Sunday, September 26, 2010

MOBY-DICK, Page 387

Title: "Please, Sir, who is the Lord Warden?"

"The Duke."

"But the duke had nothing to do with taking this fish?"

"It is his."

"We have been at great trouble, and peril, and some expense, and is all that to go to the Duke's benefit; we getting nothing at all for our pains but our blisters?"

"It is his."

"Is the Duke so very poor as to be forced to this desperate mode of getting a livelihood?"

"It is his."

"I thought to relieve my old bed-ridden mother by part of my share of this whale."

"It is his."

"Won't the Duke be content with a quarter or a half?"

"It is his."


6 inches by 8.5 inches
ink and marker on found paper
September 25, 2010

2 comments:

  1. Marriage of text and image here superlative. And terrifying.

    Launch at Wigown Book Festival of Venti was yesterday, in a yurt! Lovely, informal reading together with another poet, Vivien Jones, and had the opportunity to discuss your work with a fabulous sculptor/artist, Elizabeth Waugh (the one the poem in the book is about) as well as with the majority of the rest of the audience. When your great big book comes out I hope it's available over here!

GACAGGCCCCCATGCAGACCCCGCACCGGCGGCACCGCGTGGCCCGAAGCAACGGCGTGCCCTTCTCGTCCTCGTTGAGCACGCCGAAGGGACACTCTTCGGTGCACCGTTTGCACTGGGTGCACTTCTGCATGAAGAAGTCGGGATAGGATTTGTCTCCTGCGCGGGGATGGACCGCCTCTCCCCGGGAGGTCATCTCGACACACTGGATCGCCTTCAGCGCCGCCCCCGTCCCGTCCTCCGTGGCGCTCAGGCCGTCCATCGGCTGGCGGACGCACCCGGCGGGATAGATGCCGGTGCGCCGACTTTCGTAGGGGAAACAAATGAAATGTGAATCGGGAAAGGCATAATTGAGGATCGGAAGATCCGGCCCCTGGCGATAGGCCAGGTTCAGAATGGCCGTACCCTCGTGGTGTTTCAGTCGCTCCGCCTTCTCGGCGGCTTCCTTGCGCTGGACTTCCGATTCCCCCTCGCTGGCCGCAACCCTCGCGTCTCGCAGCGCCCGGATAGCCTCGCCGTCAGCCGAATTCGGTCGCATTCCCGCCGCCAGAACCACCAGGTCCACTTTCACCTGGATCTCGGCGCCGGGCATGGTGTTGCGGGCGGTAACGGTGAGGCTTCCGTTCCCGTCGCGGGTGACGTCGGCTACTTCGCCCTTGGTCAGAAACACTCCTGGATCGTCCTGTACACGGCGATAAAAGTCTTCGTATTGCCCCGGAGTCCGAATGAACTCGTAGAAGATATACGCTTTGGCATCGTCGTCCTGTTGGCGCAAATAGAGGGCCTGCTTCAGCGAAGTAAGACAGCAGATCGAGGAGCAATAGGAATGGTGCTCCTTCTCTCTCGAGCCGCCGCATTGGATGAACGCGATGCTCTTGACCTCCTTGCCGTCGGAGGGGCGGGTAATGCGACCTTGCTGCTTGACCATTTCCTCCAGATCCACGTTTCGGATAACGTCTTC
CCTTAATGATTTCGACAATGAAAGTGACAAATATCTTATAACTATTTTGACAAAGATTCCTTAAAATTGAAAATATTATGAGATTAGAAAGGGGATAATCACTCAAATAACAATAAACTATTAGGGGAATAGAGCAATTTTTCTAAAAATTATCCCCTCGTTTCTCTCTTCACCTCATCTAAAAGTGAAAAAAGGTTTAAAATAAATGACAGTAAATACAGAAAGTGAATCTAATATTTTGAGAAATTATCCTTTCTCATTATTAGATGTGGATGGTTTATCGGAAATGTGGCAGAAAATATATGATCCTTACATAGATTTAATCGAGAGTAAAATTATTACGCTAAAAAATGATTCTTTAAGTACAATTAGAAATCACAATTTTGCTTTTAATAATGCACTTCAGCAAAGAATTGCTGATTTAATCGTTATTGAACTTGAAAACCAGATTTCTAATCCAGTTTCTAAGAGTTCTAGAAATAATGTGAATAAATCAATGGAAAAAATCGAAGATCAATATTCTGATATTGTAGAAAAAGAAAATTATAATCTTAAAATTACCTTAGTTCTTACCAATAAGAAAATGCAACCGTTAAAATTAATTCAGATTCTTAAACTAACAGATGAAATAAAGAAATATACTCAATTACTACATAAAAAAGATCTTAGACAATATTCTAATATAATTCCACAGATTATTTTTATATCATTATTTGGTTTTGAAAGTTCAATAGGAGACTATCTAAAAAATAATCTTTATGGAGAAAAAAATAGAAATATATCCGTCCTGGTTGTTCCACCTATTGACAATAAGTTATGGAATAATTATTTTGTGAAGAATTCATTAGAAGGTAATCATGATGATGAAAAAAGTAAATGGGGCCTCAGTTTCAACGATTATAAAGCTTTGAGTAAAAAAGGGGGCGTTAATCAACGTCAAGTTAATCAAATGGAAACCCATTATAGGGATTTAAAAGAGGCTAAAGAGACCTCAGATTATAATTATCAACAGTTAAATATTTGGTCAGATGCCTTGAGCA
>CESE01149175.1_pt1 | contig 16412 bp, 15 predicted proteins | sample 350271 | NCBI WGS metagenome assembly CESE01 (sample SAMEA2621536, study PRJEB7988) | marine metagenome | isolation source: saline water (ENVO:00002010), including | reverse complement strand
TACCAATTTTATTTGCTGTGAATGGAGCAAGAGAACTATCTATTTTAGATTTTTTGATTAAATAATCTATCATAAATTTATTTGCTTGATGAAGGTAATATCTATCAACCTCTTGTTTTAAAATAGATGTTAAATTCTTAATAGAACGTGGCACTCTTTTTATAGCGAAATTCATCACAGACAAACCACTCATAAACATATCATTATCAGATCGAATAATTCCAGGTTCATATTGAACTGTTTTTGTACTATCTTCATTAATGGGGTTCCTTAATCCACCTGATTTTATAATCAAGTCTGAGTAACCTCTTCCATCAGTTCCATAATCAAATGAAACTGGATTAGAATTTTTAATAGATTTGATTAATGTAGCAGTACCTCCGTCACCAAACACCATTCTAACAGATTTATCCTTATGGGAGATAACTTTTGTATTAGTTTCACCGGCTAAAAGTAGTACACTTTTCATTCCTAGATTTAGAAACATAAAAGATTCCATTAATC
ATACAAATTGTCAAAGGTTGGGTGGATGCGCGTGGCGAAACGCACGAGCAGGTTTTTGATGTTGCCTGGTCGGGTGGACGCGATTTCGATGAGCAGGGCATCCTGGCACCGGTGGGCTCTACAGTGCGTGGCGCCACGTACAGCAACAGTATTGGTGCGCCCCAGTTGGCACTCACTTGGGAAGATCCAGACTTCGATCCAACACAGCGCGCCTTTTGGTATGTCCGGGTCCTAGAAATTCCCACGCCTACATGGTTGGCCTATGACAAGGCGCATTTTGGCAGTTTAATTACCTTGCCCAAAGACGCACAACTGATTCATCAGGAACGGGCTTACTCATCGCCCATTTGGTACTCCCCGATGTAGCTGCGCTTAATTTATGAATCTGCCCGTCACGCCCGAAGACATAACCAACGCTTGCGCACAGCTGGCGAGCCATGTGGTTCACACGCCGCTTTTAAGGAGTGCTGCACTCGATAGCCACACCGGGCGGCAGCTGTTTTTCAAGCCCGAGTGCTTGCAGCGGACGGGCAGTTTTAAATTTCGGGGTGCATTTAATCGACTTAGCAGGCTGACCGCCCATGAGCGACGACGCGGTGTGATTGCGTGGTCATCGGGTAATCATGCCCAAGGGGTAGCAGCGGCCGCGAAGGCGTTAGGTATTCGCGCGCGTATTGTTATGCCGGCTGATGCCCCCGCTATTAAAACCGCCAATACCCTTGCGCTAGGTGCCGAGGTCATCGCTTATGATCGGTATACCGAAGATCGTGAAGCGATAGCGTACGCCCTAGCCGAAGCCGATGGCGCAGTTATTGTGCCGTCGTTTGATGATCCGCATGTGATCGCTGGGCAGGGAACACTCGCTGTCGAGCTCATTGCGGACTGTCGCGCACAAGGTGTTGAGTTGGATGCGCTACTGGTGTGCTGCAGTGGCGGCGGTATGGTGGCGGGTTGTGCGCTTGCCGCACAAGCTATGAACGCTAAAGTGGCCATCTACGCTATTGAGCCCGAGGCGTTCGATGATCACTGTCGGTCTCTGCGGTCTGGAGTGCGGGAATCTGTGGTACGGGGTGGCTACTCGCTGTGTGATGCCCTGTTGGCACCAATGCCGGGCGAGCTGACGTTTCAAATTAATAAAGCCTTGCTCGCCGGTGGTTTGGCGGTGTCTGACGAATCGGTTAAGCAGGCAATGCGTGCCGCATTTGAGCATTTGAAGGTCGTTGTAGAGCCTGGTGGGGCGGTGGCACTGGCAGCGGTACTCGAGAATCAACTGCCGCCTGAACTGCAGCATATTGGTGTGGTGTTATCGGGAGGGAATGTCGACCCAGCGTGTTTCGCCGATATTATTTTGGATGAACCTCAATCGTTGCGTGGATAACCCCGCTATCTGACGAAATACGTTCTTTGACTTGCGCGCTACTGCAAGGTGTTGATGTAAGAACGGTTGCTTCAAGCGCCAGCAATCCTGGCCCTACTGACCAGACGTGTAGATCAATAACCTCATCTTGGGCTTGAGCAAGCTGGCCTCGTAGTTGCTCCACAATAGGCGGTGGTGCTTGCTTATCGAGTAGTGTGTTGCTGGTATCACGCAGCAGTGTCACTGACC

Much praise and interest afforded to your work, and people are loving Venti.

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  2. My wife said something very similar when I showed her this piece. She found it very "mean looking" and cruelly frightening. I wanted to create some kind of an ironclad visage that radiated irresistible and brutal royal power, which I think I did. This was actually directly inspired by a toy I had as a child of some being named Baron Karza.

    I can't thank you enough for continuing to share my work in so many places. Words in the comment field of a blog are nowhere near enough to even give shape to the gratitude and humility I feel. It's amazing to know that people as far away as Scotland are seeing my art in your books, and liking what they see. As I have written many times about this project, it is all still so strange...

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